In May, Laotian officials in Seoul said the North Koreans were handled according to protocol and without any special considerations. The Laotian Embassy in Seoul said the refugees were apprehended because they had entered the country without documentation and that they handed them over to North Korea because they were all North Korean nationals.
That seems to contain some sophistry, since refugees have been using Laos as a way point to Bangkok and beyond for years.
Laos may have all along been trying to demonstrate its frustration with Seoul, whose support for the poor, landlocked country had been waning. South Korea’s aid to Laos had fallen to 2 billion won this year, after having been 5.8 billion won in 2009 and 6.8 billion won in 2011. It’s possible that Laos was trying to get Seoul’s attention by using the refugees as leverage. If that was indeed their intention, it appears to have worked.
Since Kim Jong-un came to power, North Korea has been trying restore relationships with countries it has histories of cooperation with, as was seen in last week’s failed effort to repair some of Cuba’s obsolete weaponry that was caught by authorities at the Panama Canal. Pyongyang, however, is extremely limited in what it can do internationally due to sanctions, which were strengthened in February of this year after the North’s third nuclear test.
Southeast Asia is a logical place for North Korea to look for opportunities because it has histories of productive relations with a few countries in the regions, including Laos, with which it has maintained diplomatic relations since 1974. Twice last year Laos hosted high-level officials from North Korea. Then-People’s Army Chief of General Staff Ri Yong Ho visited in May, followed by an August visit by Supreme People’s Assembly President Kim Yong Nam.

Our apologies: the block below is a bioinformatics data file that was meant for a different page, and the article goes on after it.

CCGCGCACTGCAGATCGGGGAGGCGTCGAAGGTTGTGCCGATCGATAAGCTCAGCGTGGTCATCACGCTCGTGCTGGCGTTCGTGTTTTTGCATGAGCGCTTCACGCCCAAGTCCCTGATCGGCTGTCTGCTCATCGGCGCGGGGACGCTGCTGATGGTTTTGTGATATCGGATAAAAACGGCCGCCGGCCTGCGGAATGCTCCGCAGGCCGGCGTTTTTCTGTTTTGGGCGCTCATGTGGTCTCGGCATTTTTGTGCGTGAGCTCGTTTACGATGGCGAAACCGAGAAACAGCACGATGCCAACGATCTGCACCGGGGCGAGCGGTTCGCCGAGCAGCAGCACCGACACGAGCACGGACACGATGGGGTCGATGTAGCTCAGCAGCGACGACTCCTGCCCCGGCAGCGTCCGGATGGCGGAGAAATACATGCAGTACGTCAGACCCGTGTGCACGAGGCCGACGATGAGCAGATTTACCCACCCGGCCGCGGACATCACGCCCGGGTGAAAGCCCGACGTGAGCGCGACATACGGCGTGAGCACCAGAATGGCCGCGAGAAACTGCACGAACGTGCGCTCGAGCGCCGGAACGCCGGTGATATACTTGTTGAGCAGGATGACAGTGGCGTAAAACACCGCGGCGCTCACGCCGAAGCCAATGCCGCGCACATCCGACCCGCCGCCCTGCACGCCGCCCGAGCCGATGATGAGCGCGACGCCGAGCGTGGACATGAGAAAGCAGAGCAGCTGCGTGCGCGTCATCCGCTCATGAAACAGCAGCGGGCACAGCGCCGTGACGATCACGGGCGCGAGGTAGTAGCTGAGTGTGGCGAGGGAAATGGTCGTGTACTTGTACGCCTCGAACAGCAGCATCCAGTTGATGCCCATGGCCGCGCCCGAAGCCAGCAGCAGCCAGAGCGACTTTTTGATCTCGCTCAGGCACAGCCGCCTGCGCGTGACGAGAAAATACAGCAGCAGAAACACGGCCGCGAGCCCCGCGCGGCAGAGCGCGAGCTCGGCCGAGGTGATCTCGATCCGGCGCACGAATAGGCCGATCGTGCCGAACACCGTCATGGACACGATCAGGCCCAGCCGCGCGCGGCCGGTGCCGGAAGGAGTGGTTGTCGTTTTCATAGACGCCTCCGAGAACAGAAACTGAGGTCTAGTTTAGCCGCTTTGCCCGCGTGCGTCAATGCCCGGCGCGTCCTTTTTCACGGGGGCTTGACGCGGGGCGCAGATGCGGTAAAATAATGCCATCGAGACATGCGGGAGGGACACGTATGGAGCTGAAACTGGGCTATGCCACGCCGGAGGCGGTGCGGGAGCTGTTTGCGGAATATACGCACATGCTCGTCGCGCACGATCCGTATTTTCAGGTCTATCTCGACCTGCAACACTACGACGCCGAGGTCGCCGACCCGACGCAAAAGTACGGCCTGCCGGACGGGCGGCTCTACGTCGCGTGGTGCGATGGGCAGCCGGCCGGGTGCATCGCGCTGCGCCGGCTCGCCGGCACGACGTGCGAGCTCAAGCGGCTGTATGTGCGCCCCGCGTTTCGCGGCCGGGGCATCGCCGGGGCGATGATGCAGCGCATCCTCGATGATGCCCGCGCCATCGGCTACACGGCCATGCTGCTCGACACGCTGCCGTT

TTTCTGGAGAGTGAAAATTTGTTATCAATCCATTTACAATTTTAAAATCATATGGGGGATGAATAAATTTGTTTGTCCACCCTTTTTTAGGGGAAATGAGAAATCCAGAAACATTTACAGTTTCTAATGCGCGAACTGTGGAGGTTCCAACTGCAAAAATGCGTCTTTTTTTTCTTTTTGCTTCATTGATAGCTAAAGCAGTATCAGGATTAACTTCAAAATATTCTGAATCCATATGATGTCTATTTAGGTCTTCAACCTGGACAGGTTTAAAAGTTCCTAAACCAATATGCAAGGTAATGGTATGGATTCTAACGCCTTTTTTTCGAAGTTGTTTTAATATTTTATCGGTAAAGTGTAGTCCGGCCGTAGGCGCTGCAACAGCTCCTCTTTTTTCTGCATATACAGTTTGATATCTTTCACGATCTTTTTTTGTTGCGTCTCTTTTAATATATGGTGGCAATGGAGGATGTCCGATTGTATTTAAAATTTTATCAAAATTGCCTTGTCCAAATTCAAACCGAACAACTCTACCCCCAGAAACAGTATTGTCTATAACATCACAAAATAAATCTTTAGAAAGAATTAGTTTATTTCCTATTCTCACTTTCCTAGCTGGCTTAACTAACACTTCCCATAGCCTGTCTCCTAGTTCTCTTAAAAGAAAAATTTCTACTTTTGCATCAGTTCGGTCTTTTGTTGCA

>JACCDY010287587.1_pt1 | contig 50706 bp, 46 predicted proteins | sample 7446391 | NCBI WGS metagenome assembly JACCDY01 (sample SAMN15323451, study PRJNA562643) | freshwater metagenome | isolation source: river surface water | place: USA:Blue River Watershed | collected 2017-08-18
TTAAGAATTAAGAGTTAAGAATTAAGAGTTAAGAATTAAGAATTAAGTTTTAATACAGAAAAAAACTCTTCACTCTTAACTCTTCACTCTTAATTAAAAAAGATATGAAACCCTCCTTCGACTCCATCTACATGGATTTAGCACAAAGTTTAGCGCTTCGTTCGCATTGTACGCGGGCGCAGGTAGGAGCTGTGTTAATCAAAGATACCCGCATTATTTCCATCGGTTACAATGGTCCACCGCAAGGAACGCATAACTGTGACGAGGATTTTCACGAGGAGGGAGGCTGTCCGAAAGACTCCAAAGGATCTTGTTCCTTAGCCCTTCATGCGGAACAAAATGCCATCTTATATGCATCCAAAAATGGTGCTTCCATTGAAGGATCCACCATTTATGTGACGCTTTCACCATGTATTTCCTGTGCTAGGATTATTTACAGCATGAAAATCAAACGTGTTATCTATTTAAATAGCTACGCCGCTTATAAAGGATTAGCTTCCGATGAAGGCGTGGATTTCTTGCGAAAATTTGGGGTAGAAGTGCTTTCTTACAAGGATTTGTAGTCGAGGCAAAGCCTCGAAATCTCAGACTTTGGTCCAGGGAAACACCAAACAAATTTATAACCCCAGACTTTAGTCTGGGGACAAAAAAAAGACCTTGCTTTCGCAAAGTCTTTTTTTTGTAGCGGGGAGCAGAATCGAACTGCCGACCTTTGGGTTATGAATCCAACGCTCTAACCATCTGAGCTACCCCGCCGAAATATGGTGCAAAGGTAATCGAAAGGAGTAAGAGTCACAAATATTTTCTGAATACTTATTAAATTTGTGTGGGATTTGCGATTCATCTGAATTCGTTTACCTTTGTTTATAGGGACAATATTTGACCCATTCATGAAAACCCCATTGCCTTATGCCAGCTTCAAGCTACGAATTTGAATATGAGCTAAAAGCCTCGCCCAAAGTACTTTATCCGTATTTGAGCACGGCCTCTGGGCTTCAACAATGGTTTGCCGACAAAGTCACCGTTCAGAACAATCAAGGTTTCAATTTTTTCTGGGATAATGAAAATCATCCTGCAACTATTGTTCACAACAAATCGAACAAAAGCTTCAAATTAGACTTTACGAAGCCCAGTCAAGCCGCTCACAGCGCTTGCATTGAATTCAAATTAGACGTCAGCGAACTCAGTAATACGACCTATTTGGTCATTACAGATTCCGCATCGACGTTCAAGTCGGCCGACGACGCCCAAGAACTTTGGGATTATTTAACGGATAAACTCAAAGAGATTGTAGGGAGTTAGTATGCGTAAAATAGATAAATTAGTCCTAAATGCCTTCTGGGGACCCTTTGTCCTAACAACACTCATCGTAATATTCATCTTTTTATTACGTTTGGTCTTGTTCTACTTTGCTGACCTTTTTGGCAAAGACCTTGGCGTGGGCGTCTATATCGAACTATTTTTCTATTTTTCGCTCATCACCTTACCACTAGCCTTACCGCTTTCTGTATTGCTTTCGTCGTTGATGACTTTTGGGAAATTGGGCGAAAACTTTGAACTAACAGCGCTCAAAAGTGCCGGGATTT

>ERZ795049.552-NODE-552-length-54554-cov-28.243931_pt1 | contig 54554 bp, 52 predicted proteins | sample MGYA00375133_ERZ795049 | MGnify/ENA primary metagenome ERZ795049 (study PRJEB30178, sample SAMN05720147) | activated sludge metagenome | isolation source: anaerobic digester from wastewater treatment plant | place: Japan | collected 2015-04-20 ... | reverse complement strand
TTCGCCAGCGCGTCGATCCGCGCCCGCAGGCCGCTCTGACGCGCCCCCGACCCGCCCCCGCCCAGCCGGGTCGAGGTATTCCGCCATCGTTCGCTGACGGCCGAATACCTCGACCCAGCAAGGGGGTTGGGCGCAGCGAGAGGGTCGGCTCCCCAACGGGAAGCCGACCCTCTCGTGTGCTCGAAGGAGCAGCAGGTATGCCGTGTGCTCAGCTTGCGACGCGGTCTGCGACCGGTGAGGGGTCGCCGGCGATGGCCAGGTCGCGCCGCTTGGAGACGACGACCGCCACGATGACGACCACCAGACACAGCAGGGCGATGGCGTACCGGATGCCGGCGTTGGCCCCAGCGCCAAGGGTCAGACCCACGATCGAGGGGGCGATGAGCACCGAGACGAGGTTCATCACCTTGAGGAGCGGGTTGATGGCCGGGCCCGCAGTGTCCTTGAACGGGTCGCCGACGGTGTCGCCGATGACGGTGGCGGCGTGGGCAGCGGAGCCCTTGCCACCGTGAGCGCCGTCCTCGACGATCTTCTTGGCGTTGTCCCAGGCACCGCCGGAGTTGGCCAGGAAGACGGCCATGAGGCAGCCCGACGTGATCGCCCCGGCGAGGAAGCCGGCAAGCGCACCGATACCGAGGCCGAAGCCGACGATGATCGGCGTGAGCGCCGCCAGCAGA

At the time of Kim’s visit, Korean Central News Agency reported that officials from the two countries discussed increasing economic cooperation. “It is the steadfast stand of the DPRK government to develop the traditional relations of friendship with Laos,” KCNA quoted Kim as saying.
In September 2011, KCNA reported a visit by Laotian President Choummaly Sayasone for a summit with the late Kim Jong-il. Kim Jong-un reportedly participated in the meeting, which would have been his first official contact with a foreign head of state.
Regardless of North Korea’s efforts at diplomacy, South Korea is still a much bigger economic player in the region. Bilateral trade between South Korea and the Asean bloc was US$124.9 billion in 2011, making Asean South Korea’s second largest trade partner after China.
South Korea and Laos established diplomatic relations in 1974, though that only lasted until the following year when a communist government came to power in Vientiane. Relations were re-established in 1995, after the fall of the Soviet Union when Laos began to look outward.
Steven Borowiec, [email protected], is a writer based in South Korea.